Bob.

Thank you Bob for the sharing.
About spacing I'm sure it's correct. 6.5 of ASI camera backfocus + 20 filter wheel + 20 of zwo adapter give the 46,5mm for Nikon lenses.
The tilt you mentioned make me thinking.
Yes, the image is cropped due to a) the black borders of stacking due to different night work and b) to eliminate the worst of the stars.
Looking at one original uncropped frame, one of the corners is more evident in elongation thus, your assumption may be correct. I must check carefully for tilting. aside a try and error way, there is any "real time" way to accomplish this check? I may need to verify maybe in ccdinspector software.
The f5,6 was to use only the centre of the lenses as it seems the best based on review. But surely, looking at result, after careful tilt check, I will try also with what you suggest.
Thank you again.

#6 Starblind

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Posted 14 December 2019 - 09:32 AM

I had the same issue with image tilt using the exact same setup you have listed.Top right corner (or bottom left after rotating the image).  It is difficult to see in real time or during the day.  To fix mine, I took some subs, rotated 180 degrees and took some more, stacked each set and compared.  The tilt showed up in the same place as I suspected.  This was on the 70-200 AND the 300, but not the F4 Kenko which has a screw  connector for a T2 Nikon adapter.  The only difference was the Kenko is so light I didn't use the camera ring on the 183MM Pro, just the tripod foot on the lens.  Getting the camera ring correctly lined up vertically and horizontally is a pain.  If it isn't right it introduces stress on the image train and tilt shows up.  I still have yet to fix that issue entirely.  The other issue was the connection from the camera to the filter wheel in my case.  That was where the problem lies with the other two lenses.  To fix it (and since I rarely disassemble the setup) I used one of the spacers provided and put that between the camera and filter wheel (I tried a couple of them, but the thinnest worked in the end) because on close inspection the camera isn't perfectly flush with the filter wheel when screwed snugly together.  That fixed it for me, although it still isn't perfect, but pixel peeping only shows the problem in most cases.  In the majority of Nikon lenses, there is enough play either side of infinity to focus, even with the additional spacer(s) adding to the 46.5 mm specified distance.  That fixed the mono camera, but I still have a similar issue with the 183MC Pro and the Nikon adapter, it isn't perfectly lined up in the sensor place (perpendicular to the lens).  Manufacturing tolerances?  I may well have to get a tilt adjuster if I can't fix it.  This whole AP hobby is just one trial after another sometimes.  I prefer to use lenses because I do a lot of photography so they serve dual purpose.  I wish I had bought the bigger filter wheel and bigger filter, then it wouldn't be connected directly to the camera, but hindsight is always 20/20.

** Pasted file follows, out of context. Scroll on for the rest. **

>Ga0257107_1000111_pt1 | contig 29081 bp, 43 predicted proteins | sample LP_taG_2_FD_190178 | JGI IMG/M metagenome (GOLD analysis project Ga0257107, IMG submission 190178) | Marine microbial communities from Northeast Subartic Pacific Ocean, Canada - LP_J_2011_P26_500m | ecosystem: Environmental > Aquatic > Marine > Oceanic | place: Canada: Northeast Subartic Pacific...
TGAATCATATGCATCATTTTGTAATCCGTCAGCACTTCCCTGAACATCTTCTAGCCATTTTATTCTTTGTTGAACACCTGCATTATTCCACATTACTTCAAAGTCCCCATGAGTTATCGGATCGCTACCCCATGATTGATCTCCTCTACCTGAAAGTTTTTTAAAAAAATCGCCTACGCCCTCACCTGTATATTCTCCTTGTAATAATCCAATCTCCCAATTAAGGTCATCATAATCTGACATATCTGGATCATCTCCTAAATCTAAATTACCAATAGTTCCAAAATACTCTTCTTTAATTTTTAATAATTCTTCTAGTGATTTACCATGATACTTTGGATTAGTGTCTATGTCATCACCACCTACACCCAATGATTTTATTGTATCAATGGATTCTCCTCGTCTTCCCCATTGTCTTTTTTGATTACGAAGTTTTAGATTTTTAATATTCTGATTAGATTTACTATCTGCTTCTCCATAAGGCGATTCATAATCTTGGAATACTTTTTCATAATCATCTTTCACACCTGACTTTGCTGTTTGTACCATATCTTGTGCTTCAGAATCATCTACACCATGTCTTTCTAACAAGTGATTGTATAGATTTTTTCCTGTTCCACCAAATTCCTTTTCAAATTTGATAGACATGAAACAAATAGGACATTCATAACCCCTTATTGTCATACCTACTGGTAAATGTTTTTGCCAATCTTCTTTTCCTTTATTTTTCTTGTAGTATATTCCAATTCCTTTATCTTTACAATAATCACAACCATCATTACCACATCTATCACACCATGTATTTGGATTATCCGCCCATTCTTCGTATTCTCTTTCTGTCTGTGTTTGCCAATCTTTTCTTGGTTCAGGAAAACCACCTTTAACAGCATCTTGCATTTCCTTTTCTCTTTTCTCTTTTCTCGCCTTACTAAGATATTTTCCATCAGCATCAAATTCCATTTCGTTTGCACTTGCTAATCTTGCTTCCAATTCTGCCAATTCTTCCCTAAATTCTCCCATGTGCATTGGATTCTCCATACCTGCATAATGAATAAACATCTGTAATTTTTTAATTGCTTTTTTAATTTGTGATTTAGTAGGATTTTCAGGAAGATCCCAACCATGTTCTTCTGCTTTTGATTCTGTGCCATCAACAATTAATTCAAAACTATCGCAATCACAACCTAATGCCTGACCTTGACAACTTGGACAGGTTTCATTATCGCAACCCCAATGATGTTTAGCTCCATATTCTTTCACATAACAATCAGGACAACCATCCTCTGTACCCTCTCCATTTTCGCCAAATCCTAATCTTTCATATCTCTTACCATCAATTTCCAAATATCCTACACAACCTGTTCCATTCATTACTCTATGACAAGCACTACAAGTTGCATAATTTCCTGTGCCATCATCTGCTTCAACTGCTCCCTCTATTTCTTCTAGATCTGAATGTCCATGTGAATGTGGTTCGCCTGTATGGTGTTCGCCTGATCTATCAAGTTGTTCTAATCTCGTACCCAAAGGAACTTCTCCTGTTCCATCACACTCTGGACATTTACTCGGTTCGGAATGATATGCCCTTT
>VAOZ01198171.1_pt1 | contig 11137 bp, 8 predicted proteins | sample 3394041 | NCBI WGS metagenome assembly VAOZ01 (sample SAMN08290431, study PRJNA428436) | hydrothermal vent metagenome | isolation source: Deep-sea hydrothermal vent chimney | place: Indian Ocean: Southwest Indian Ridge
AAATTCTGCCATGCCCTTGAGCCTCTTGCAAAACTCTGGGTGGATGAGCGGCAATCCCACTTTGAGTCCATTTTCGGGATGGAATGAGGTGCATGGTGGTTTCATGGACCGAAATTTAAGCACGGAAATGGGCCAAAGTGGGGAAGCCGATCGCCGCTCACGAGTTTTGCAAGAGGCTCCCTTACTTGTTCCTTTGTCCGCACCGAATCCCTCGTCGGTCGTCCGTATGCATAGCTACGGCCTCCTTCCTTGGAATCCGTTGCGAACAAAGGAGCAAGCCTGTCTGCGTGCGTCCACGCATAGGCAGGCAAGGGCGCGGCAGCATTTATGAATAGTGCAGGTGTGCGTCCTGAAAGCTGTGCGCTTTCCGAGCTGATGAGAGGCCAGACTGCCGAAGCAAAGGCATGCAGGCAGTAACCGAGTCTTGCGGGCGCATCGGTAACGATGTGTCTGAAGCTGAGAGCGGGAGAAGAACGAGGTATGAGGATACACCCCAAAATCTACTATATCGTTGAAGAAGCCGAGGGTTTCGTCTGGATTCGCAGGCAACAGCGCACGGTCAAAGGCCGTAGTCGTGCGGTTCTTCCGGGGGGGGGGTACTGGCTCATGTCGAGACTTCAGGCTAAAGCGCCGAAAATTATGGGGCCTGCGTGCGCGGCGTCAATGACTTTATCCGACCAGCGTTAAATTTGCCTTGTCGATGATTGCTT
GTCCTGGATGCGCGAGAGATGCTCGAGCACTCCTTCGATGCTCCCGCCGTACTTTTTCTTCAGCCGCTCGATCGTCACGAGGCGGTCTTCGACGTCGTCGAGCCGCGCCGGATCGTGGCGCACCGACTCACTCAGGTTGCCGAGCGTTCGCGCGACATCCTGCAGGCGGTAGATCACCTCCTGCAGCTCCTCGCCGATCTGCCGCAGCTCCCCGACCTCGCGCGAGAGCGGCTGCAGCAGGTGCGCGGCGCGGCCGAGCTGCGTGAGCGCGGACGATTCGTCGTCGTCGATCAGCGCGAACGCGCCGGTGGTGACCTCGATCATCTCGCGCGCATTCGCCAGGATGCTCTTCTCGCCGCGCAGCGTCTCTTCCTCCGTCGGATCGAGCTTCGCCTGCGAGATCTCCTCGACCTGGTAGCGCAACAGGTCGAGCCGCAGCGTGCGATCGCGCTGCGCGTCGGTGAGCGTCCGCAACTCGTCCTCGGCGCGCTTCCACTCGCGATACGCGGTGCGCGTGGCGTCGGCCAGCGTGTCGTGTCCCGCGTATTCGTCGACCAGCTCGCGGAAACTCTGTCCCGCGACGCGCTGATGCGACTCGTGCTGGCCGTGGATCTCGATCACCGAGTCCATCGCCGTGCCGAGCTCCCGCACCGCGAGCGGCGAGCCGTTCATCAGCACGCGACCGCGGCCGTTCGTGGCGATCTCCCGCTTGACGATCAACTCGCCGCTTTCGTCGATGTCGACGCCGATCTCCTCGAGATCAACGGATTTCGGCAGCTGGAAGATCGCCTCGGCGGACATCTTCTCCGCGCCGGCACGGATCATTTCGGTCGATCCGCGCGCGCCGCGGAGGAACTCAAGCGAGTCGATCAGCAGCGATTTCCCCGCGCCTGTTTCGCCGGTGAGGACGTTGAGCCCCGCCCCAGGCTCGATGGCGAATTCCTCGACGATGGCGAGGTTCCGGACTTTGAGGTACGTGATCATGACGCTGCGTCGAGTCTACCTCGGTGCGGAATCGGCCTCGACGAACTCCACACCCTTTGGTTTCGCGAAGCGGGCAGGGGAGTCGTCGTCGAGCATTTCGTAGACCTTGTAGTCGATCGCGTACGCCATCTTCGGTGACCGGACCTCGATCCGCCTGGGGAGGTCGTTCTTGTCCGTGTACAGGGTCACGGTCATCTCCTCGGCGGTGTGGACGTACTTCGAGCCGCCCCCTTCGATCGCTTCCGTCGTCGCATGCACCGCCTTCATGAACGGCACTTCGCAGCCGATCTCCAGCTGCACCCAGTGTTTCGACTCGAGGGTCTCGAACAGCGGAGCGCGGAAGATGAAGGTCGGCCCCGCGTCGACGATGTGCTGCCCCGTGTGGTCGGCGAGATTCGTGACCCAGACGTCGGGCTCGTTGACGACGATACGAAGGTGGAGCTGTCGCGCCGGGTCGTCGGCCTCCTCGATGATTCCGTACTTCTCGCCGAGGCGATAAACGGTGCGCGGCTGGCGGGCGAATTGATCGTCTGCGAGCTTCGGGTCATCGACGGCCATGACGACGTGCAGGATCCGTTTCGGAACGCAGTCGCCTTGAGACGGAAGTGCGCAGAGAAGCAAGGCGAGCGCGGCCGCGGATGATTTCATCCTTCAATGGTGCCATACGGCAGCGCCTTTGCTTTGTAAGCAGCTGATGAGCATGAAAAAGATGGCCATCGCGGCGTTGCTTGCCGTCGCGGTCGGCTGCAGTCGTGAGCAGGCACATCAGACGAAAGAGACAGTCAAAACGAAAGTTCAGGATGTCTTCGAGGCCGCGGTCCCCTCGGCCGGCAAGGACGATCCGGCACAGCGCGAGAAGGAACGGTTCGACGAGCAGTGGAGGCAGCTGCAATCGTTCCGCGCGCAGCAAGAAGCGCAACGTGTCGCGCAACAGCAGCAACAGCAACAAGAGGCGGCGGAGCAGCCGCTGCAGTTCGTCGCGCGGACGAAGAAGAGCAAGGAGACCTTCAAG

Bob.